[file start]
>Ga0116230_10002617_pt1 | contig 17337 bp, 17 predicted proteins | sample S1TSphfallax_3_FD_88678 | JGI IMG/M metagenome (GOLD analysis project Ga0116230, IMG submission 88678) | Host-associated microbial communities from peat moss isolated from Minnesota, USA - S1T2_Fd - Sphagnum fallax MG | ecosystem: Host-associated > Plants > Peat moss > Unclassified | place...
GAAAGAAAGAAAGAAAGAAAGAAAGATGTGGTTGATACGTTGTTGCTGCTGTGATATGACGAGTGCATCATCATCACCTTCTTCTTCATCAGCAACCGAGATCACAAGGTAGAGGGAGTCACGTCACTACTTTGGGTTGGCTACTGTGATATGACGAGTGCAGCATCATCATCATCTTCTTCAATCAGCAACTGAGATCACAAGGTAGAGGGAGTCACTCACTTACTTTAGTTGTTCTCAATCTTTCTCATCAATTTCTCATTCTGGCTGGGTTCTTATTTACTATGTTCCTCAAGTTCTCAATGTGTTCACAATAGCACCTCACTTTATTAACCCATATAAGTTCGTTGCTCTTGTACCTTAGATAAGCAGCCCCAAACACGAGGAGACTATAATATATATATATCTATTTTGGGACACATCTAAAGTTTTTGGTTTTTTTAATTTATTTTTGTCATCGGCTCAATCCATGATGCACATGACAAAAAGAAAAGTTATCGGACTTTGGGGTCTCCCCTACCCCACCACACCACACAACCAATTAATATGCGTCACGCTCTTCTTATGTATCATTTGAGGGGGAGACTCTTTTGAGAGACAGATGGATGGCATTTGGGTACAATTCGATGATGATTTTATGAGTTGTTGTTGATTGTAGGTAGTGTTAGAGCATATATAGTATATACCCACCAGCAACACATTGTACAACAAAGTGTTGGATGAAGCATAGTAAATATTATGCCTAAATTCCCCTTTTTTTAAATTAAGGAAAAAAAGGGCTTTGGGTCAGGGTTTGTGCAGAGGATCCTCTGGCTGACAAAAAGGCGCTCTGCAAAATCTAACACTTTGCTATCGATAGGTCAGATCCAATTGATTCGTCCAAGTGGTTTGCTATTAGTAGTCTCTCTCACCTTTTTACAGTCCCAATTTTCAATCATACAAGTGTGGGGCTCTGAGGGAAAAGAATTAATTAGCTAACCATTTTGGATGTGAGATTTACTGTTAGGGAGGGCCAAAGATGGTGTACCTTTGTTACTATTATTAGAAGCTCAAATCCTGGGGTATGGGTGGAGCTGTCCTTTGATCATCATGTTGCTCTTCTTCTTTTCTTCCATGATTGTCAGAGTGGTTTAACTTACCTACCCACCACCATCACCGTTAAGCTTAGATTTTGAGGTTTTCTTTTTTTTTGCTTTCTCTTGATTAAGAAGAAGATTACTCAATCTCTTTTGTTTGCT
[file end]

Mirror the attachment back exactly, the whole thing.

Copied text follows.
>Ga0116230_10002617_pt1 | contig 17337 bp, 17 predicted proteins | sample S1TSphfallax_3_FD_88678 | JGI IMG/M metagenome (GOLD analysis project Ga0116230, IMG submission 88678) | Host-associated microbial communities from peat moss isolated from Minnesota, USA - S1T2_Fd - Sphagnum fallax MG | ecosystem: Host-associated > Plants > Peat moss > Unclassified | place...
GAAAGAAAGAAAGAAAGAAAGAAAGATGTGGTTGATACGTTGTTGCTGCTGTGATATGACGAGTGCATCATCATCACCTTCTTCTTCATCAGCAACCGAGATCACAAGGTAGAGGGAGTCACGTCACTACTTTGGGTTGGCTACTGTGATATGACGAGTGCAGCATCATCATCATCTTCTTCAATCAGCAACTGAGATCACAAGGTAGAGGGAGTCACTCACTTACTTTAGTTGTTCTCAATCTTTCTCATCAATTTCTCATTCTGGCTGGGTTCTTATTTACTATGTTCCTCAAGTTCTCAATGTGTTCACAATAGCACCTCACTTTATTAACCCATATAAGTTCGTTGCTCTTGTACCTTAGATAAGCAGCCCCAAACACGAGGAGACTATAATATATATATATCTATTTTGGGACACATCTAAAGTTTTTGGTTTTTTTAATTTATTTTTGTCATCGGCTCAATCCATGATGCACATGACAAAAAGAAAAGTTATCGGACTTTGGGGTCTCCCCTACCCCACCACACCACACAACCAATTAATATGCGTCACGCTCTTCTTATGTATCATTTGAGGGGGAGACTCTTTTGAGAGACAGATGGATGGCATTTGGGTACAATTCGATGATGATTTTATGAGTTGTTGTTGATTGTAGGTAGTGTTAGAGCATATATAGTATATACCCACCAGCAACACATTGTACAACAAAGTGTTGGATGAAGCATAGTAAATATTATGCCTAAATTCCCCTTTTTTTAAATTAAGGAAAAAAAGGGCTTTGGGTCAGGGTTTGTGCAGAGGATCCTCTGGCTGACAAAAAGGCGCTCTGCAAAATCTAACACTTTGCTATCGATAGGTCAGATCCAATTGATTCGTCCAAGTGGTTTGCTATTAGTAGTCTCTCTCACCTTTTTACAGTCCCAATTTTCAATCATACAAGTGTGGGGCTCTGAGGGAAAAGAATTAATTAGCTAACCATTTTGGATGTGAGATTTACTGTTAGGGAGGGCCAAAGATGGTGTACCTTTGTTACTATTATTAGAAGCTCAAATCCTGGGGTATGGGTGGAGCTGTCCTTTGATCATCATGTTGCTCTTCTTCTTTTCTTCCATGATTGTCAGAGTGGTTTAACTTACCTACCCACCACCATCACCGTTAAGCTTAGATTTTGAGGTTTTCTTTTTTTTTGCTTTCTCTTGATTAAGAAGAAGATTACTCAATCTCTTTTGTTTGCT